As I write, it was 20 years ago on Friday. On June 22 1986 in Mexico City, Diego Maradona (1.68 metres tall) scored his two unforgotten goals against England. The first, with the “hand of God”, and the second, a 60-yard solo, were both triumphs of a peculiarly Argentine figure: the player so little and so spontaneous that he is known as “el pibe”, or “the boy”.
Argentina overproduces pibes. It has four at this World Cup. But since the pibe incarnate lifted the trophy in 1986, pibes have floundered. At times they seemed a redundant species. Suddenly, at this World Cup, they have won the first round for Argentina. With them around, final victory would by definition be in the Argentine manner.
Pibes are so Argentine that they have their own tango, “El sueño del pibe“ (“Dream of the pibe”), from 1943. In the song, which Maradona has sung, a youngster promises: “Dearest Mamita, I will earn money, I will be a Baldonedo, A Martino, a Boyé.” The tango concludes with his dream: “He took the ball, serene in his action, Ran past everybody till the goalkeeper, And with a hard shot he became the marksman.”
The song not only foresees Maradona’s pibe-goal against England, but also the revenge. When Michael Owen (1.73m) slalomed past big Argentine defenders in Saint Etienne, France, in 1998, England’s fans didn’t know what they were seeing, but Argentines nodded sadly, and said, “The English have found a pibe.”
Maradona was a “number 10”, a playmaker. As midfields grew overpopulated, coaches became reluctant to let the pibes play there. Bigger men took over the terrain. Juan Sebastian Veron covered it for Argentina at the last World Cup.
Pibes were banished to bench or wings, where Ariel Ortega (1.70m) had a frustrating time in Japan. His fellow “new Maradona”, Marcelo Gallardo (also 1.70m), only ever started one game at a World Cup.
Then came José Pekerman, the taxi driver turned most successful youth coach ever turned Argentine manager. Pekerman won three youth World Cups with Argentina, and watching from the stands here, you would guess from his players’ physiques that he was coaching another boys’ team.
Pekerman has relocated the pibe to striker. There the boy is freer than on the wing, and less obliged to run around tackling big men than in midfield. Pekerman has been starting Javier Saviola (1.69m) up front.
In return, Saviola has provided evidence that there is life after death. At the youth World Cup of 2001, he was named best player, inheriting the title of “new Maradona”. Saviola joined Barcelona but flopped as “number 10”, and gradually descended to Sevilla. Now he is again demonstrating the pibe’s gift of seeing spaces that in an instant will be occupied by ball or team-mate.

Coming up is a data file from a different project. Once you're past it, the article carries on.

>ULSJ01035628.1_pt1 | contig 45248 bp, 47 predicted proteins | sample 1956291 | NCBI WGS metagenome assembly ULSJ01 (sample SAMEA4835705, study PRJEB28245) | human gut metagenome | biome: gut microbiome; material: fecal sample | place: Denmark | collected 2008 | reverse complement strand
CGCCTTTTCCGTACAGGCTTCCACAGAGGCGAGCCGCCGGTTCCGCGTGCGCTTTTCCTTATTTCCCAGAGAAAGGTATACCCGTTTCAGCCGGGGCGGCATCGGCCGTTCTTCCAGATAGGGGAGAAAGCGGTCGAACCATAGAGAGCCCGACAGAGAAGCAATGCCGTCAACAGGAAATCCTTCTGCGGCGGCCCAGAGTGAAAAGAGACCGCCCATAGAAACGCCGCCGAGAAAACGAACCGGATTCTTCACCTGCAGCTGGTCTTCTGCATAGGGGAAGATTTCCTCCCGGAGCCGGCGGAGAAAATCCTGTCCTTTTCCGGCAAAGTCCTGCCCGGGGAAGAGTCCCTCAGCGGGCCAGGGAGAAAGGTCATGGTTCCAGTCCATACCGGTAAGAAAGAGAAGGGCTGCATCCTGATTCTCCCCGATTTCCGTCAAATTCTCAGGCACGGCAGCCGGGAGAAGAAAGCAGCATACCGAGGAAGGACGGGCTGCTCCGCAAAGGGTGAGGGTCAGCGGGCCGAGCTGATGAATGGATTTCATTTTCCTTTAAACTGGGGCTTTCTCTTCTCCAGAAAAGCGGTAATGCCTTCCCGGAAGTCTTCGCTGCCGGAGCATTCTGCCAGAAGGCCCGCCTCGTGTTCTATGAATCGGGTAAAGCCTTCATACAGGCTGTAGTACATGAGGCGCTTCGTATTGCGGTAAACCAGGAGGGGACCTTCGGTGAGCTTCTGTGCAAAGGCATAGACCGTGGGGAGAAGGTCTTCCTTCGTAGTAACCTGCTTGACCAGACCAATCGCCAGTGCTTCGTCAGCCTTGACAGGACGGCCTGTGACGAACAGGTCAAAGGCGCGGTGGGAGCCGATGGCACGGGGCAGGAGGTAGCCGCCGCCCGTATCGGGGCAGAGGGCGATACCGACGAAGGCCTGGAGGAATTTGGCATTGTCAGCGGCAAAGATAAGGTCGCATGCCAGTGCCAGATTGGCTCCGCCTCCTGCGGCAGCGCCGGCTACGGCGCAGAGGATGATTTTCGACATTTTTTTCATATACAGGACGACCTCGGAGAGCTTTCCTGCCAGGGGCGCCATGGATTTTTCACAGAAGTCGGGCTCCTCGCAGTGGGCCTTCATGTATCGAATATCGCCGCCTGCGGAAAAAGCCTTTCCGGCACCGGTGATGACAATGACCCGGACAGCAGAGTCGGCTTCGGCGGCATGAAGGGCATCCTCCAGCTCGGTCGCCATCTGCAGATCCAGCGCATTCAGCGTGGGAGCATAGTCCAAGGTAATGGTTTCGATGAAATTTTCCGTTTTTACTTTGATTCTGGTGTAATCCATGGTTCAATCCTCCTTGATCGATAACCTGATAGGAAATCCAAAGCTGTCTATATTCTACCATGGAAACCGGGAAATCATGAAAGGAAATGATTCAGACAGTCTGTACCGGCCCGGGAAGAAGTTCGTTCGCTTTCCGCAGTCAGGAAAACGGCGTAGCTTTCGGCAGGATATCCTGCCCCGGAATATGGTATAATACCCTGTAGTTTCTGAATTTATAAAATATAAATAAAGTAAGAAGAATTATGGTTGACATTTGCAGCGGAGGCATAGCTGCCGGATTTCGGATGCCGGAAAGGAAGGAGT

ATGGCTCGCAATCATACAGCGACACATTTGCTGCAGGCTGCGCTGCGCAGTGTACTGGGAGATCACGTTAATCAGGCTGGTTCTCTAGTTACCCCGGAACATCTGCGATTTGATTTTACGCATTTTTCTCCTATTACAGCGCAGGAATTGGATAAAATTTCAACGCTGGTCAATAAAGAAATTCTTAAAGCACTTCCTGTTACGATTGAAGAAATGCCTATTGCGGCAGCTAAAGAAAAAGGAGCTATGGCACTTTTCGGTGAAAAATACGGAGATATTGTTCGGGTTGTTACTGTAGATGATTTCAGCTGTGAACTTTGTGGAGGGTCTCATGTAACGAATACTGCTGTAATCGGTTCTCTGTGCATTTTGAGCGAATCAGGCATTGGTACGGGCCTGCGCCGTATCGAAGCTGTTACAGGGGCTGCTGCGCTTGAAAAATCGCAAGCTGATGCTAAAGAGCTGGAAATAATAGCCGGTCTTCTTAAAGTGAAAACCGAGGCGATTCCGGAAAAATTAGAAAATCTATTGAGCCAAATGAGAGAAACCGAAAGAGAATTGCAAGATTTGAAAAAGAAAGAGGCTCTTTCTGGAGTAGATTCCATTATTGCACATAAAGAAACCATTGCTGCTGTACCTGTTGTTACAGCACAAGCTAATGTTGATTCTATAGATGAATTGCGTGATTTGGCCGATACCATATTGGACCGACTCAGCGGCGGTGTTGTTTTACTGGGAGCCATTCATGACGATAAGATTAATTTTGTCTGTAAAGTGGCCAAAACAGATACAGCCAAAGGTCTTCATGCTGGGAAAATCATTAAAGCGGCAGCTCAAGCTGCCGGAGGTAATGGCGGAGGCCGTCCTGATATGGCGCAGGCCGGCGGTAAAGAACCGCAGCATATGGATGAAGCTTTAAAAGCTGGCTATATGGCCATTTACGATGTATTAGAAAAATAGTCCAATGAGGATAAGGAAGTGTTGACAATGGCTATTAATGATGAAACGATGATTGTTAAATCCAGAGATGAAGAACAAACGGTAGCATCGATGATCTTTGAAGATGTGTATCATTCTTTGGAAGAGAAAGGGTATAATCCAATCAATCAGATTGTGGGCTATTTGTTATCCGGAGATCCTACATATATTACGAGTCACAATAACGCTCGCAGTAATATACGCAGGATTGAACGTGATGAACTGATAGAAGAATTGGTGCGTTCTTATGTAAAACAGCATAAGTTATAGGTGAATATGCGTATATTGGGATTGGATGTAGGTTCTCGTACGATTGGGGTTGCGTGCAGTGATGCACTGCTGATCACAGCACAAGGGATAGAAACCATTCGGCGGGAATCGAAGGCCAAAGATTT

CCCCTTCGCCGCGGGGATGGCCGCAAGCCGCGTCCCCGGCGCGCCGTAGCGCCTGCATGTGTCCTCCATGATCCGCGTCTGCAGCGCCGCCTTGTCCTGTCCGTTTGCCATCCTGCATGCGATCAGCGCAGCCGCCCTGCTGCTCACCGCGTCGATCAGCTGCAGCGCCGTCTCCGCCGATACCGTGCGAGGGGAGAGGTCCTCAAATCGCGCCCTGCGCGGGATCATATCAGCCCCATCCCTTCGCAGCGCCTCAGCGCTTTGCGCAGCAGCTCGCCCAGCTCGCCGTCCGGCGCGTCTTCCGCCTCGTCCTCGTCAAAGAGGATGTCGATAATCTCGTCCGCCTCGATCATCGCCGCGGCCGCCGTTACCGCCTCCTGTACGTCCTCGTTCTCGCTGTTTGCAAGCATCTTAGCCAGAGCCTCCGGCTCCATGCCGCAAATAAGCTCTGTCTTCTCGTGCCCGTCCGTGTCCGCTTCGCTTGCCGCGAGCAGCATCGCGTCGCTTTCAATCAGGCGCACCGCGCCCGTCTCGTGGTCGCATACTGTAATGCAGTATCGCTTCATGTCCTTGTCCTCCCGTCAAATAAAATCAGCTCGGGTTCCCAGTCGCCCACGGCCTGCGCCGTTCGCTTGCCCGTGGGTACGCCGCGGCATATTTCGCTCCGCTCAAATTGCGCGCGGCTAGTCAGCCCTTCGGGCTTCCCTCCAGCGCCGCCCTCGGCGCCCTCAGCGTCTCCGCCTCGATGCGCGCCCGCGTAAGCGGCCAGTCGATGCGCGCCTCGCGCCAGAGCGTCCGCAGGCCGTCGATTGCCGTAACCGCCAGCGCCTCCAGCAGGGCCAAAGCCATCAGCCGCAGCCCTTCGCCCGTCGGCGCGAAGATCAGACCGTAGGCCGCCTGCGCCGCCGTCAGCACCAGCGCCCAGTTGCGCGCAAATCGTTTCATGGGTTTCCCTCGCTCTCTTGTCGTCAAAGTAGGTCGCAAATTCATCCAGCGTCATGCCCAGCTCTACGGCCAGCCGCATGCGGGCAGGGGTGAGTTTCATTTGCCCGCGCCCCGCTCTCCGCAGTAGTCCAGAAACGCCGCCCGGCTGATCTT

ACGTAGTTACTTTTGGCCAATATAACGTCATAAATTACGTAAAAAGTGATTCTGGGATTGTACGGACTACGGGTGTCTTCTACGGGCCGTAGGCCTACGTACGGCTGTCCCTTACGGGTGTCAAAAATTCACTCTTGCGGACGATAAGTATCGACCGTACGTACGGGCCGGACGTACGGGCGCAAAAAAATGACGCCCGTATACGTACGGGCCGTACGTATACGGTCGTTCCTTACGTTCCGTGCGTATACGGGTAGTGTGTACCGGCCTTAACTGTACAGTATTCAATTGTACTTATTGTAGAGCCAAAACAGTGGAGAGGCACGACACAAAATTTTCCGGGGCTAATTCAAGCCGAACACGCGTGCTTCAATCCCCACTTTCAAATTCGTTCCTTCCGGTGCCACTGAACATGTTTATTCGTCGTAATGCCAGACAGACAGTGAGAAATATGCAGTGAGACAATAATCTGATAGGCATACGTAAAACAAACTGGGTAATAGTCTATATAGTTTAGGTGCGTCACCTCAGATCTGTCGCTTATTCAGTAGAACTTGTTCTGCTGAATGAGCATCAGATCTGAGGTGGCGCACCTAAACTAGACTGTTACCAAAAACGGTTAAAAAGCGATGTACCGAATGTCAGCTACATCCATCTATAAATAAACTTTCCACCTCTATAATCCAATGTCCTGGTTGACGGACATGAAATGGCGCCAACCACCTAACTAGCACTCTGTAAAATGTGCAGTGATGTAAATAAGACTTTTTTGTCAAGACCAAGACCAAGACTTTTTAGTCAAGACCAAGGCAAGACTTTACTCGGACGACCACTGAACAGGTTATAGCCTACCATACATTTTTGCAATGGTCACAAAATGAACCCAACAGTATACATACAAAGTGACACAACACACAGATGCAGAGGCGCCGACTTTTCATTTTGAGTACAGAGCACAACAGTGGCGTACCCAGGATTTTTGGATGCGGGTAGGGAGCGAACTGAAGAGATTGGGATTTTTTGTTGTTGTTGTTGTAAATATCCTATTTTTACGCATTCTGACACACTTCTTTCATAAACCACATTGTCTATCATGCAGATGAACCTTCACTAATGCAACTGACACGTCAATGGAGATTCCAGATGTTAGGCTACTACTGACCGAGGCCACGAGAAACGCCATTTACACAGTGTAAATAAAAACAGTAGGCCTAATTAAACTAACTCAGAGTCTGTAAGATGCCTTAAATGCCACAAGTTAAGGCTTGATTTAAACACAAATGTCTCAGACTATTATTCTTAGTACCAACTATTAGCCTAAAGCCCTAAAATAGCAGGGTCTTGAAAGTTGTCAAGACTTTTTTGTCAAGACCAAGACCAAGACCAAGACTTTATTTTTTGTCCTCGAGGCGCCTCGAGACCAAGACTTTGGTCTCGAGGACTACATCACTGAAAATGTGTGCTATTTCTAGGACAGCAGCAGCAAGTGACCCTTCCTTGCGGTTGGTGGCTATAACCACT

The reserves Lionel Messi (1.70m thanks to growth hormones) and Carlos Tévez (1.68m) occasionally stand in for Saviola. Argentina’s Página 12 newspaper says: “People fear that the Selección could go through the World Cup without its two most beloved players playing much.”
It’s a fear we all share. Tévez, because he plays his club football in Brazil, is presenting Europeans with
a thrill once common at World
Cups: the discovery of a new genius.
Messi is the complete pibe: a player who can dribble at pace, see spaces, likes scoring and best of all, is undersized. Jorge Valdano, the Argentine footballer turned coach turned poet of football, says: “He expresses very well the collective dream of Argentine football.”
Against Holland on Wednesday, Messi and Tevez were allowed to start as strikers. In bygone times Messi would have been a playmaker, and against Holland he gave Argentina’s best passes. However, Pekerman reserved the number 10 for his tallest outfield placer of the night: Juan Riquelme (1.82m). This is controversial. Riquelme, not quick enough to escape markers, rarely got into the Dutch game.
Valdano says: “He’s a player from the time when life was slow and we sat on the pavement in chairs chatting to passers-by. It’s as if Riquelme knows the forgotten rules of football.”
Some would like Pablo Aimar (1.70m) to replace him. In fact, many Argentines hope to see all the pibes gambolling together. Julio Grondona, eternal chairman of the Argentine Football Association, advises these people: “Go and see Snow White and the Seven Dwarves instead.”
For 15 years, Argentine football practised necrophilia, the worship of a “dead” player. “Maradona” remains the favourite name on the backs of Argentine fans here. But at last it’s understood that there is no “new Maradona”: an afterlife yes, reincarnation no. Only an entire generation can replace Maradona. If one pibe fails, send on reinforcements.
A nation watches entranced. A columnist in Argentina’s Clarín newspaper writes that “Buenos Aires must be the city in the world where the World Cup is being lived most”. They are dreaming of pibes.